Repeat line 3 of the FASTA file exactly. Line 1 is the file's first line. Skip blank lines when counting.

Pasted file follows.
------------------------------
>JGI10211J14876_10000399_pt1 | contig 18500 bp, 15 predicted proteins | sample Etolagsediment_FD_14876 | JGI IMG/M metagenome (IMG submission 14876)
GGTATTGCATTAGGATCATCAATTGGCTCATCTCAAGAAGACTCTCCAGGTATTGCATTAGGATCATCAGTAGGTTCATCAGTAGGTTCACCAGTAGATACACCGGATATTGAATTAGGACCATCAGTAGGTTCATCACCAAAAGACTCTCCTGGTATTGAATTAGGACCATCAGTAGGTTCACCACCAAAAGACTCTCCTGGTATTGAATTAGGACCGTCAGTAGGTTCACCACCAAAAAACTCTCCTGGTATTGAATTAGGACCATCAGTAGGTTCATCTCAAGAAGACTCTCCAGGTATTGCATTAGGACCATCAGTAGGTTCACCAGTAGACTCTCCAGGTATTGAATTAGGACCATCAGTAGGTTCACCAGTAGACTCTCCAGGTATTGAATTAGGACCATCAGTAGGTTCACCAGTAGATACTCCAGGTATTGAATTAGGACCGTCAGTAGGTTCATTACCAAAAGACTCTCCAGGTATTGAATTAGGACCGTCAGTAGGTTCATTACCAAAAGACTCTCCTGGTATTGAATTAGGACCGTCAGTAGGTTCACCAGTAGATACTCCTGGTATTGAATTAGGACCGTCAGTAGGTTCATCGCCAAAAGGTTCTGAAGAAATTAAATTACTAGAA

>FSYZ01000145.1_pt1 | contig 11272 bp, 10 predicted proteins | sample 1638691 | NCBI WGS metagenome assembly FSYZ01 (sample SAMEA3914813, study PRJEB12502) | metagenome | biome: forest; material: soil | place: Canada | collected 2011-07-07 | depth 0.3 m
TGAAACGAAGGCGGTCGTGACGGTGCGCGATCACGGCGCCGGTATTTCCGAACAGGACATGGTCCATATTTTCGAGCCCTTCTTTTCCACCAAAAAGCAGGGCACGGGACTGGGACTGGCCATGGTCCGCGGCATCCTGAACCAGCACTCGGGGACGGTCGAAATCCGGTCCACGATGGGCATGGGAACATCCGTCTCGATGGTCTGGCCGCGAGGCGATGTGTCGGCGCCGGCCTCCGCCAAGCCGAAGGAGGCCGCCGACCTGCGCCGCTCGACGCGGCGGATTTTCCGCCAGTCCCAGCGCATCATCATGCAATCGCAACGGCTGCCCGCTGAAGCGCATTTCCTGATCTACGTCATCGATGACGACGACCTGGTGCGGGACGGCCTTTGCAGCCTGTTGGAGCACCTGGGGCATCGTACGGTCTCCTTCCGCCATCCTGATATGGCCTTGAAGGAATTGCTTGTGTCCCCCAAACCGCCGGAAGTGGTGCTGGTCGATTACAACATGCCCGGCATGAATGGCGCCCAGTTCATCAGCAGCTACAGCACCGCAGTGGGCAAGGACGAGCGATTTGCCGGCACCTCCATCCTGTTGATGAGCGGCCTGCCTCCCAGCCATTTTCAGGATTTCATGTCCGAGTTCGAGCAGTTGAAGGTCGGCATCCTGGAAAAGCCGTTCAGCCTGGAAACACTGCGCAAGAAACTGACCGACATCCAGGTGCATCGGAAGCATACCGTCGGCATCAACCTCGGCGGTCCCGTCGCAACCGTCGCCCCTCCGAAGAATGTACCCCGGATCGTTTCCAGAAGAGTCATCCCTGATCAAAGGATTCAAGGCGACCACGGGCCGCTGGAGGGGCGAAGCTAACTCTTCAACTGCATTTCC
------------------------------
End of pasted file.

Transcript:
>FSYZ01000145.1_pt1 | contig 11272 bp, 10 predicted proteins | sample 1638691 | NCBI WGS metagenome assembly FSYZ01 (sample SAMEA3914813, study PRJEB12502) | metagenome | biome: forest; material: soil | place: Canada | collected 2011-07-07 | depth 0.3 m